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Author Topic:   Size of the universe
New Cat's Eye
Inactive Member

Message 91 of 248 (600069)
01-12-2011 10:33 AM
Reply to: Message 89 by john6zx
01-12-2011 12:17 AM

Has anyone found any science to give evidence that space is a thing?

Gravity bends light... how do you think that is possible?

All this talk about expanding space is fantasy unless space is a physical thing. In order to expand a thing has to have physical properties.

Oh, I dunno... You can expand a mathematical matrix. You can expand your mind.

Anyway, spacetime is where physical properties reside. Even your own rule here takes place within spacetime. Its kind of its own thing, and not necessarily subject to the rules that take place within it.

So what are the physical properities of space?

That question is nonsensical.

This message is a reply to:
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New Cat's Eye
Inactive Member

Message 160 of 248 (668653)
07-23-2012 2:07 PM
Reply to: Message 157 by ProtoTypical
07-23-2012 12:02 PM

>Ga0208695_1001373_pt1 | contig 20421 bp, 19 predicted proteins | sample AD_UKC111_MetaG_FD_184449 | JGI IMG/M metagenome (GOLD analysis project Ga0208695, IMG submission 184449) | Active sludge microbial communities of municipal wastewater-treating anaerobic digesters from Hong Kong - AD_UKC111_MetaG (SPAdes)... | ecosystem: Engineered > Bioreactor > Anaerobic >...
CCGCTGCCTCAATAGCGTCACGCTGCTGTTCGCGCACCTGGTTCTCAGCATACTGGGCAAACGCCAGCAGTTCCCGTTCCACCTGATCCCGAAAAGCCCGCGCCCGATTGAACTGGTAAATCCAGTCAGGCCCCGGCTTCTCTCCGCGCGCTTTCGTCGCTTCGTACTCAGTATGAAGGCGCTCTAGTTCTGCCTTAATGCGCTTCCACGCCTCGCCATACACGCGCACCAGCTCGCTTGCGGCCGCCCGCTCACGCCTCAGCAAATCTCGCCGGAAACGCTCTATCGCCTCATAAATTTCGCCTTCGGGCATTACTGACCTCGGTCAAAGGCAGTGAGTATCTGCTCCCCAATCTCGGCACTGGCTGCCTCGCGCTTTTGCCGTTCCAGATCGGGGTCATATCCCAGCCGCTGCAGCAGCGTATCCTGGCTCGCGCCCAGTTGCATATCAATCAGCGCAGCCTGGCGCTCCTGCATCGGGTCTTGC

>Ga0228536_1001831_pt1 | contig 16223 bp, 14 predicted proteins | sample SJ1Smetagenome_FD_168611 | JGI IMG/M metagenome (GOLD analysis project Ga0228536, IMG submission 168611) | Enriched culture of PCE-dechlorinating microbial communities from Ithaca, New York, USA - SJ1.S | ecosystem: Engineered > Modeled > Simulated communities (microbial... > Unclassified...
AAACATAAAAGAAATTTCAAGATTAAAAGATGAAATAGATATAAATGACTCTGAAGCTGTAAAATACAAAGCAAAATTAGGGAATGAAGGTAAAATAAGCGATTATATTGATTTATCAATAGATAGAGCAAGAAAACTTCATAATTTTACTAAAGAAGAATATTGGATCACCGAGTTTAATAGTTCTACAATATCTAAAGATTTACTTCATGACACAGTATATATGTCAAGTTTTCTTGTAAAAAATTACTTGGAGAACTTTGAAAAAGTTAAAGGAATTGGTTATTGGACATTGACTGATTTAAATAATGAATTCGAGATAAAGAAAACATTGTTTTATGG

Re: A question about scale
I guess what I am really looking for is the median.

If you want to put 10^-35 on one end of a continuum, and 10^25 on the other, and then find out about what size is in the middle, then wouldn't that just be 10^(-35 + 26) or 10^-9?

So we're talking on the order of a nanometer.

ABE: Ha! Didn't even see your previous message. I totally read your mind.

ABE2: Actually I don't think 10^-9 is right.

We're talking about 61 total exponents, so the mid-point would be at 30.5 point away from -35, so that'd be -4.5.

So that'd be around 0.05 centimeters, or 50 microns, which is about the diameter of a hair.

Edited by Catholic Scientist, : No reason given.

Edited by Catholic Scientist, : No reason given.

Edited by Catholic Scientist, : No reason given.

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New Cat's Eye
Inactive Member

Message 194 of 248 (678069)
11-04-2012 10:05 PM
Reply to: Message 193 by Lurkey
11-04-2012 4:22 PM

Re: lost in space
Welcome to EvC, Lurkey! So much for lurking Thanks for joining up and posting.

If we could magically break our bodies down into a cloud of the smallest particles possible, then trace all those bits back through space time – say to when the universe was the size of a tennis ball – and then magically reassemble ourselves there, how big would it all look?

I guess it would look to be the size of a tennis ball, but the pressure from the density would be so great that you be crused to death.

In a sense, all of us were there at the time, right?

Not really. Back then there weren't the same kinds of matter as there is today.